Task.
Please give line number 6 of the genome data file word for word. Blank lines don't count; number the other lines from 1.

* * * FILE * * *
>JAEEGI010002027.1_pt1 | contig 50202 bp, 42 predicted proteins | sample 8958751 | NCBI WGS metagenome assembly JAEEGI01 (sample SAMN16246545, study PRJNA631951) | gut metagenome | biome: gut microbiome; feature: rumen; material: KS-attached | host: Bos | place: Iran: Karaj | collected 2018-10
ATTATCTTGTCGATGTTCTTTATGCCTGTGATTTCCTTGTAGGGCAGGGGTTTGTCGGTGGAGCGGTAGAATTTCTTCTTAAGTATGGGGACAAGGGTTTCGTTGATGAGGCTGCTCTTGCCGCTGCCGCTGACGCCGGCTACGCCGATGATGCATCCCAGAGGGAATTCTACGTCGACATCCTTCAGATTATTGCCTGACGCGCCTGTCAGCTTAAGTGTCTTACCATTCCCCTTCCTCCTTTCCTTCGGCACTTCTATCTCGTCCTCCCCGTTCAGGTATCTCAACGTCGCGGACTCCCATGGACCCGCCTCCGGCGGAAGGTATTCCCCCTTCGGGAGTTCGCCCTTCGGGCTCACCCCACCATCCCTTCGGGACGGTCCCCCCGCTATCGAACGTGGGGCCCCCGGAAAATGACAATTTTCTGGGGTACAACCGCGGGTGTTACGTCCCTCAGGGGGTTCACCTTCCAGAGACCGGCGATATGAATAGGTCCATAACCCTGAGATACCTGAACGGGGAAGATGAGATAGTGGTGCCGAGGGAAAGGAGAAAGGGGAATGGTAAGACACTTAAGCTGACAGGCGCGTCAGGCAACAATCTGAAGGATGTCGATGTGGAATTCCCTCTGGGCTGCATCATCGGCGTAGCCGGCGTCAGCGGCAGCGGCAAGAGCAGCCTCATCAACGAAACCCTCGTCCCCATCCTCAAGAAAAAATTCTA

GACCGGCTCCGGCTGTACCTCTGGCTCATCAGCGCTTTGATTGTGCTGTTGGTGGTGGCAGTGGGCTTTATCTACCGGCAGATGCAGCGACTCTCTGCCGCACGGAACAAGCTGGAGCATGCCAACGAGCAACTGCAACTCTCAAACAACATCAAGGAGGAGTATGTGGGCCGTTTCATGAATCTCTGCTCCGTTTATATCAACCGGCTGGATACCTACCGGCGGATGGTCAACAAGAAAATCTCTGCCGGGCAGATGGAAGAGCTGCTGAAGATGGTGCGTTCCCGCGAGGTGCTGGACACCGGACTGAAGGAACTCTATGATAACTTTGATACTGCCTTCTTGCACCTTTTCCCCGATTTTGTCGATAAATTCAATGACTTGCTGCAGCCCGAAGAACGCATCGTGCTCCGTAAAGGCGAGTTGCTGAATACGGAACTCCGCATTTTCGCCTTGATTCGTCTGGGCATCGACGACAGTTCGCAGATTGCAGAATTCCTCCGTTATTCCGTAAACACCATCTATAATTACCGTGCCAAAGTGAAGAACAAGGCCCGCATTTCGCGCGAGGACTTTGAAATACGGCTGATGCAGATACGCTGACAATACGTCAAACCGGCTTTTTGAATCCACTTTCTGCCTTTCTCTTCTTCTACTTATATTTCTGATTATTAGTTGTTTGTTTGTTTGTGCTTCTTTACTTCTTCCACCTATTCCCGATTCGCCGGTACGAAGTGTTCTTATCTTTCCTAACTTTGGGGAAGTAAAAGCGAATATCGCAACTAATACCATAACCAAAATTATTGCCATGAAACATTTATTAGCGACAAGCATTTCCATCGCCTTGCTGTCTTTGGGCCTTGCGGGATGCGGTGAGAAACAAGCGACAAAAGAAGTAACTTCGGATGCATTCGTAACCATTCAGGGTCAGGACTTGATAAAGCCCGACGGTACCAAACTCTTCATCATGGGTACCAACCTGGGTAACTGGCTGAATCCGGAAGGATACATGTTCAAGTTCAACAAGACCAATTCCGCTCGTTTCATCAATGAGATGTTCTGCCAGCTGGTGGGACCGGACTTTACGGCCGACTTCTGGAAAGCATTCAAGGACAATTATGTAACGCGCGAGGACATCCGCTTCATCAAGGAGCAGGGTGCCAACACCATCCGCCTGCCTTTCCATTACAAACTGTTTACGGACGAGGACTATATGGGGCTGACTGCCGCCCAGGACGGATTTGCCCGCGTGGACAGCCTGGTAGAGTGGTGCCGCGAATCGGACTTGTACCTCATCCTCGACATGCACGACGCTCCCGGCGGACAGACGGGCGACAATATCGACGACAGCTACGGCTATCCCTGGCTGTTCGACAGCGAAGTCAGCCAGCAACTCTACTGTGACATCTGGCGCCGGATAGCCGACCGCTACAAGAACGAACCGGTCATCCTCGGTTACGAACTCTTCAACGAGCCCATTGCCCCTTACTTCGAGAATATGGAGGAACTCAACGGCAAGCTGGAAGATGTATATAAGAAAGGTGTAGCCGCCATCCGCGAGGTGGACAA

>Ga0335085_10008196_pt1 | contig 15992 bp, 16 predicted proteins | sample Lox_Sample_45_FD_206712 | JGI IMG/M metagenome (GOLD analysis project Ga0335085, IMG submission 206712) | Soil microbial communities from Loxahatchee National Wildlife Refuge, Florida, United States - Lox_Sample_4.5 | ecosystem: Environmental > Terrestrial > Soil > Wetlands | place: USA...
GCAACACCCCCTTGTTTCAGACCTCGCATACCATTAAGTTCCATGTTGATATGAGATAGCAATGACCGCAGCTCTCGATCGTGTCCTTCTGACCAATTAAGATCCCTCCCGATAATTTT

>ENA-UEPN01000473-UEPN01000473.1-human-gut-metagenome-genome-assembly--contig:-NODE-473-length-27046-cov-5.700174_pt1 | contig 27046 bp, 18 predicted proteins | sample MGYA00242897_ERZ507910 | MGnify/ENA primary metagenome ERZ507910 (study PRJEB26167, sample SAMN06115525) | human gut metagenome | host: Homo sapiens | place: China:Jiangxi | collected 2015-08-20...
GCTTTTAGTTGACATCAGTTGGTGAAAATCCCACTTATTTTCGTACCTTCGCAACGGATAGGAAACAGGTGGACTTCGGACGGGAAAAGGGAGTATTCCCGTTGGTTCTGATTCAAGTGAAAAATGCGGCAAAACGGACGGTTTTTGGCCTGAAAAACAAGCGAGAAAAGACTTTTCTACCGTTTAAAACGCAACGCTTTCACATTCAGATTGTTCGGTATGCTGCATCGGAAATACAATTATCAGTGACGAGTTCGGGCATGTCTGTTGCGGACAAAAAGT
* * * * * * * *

>ENA-UEPN01000473-UEPN01000473.1-human-gut-metagenome-genome-assembly--contig:-NODE-473-length-27046-cov-5.700174_pt1 | contig 27046 bp, 18 predicted proteins | sample MGYA00242897_ERZ507910 | MGnify/ENA primary metagenome ERZ507910 (study PRJEB26167, sample SAMN06115525) | human gut metagenome | host: Homo sapiens | place: China:Jiangxi | collected 2015-08-20...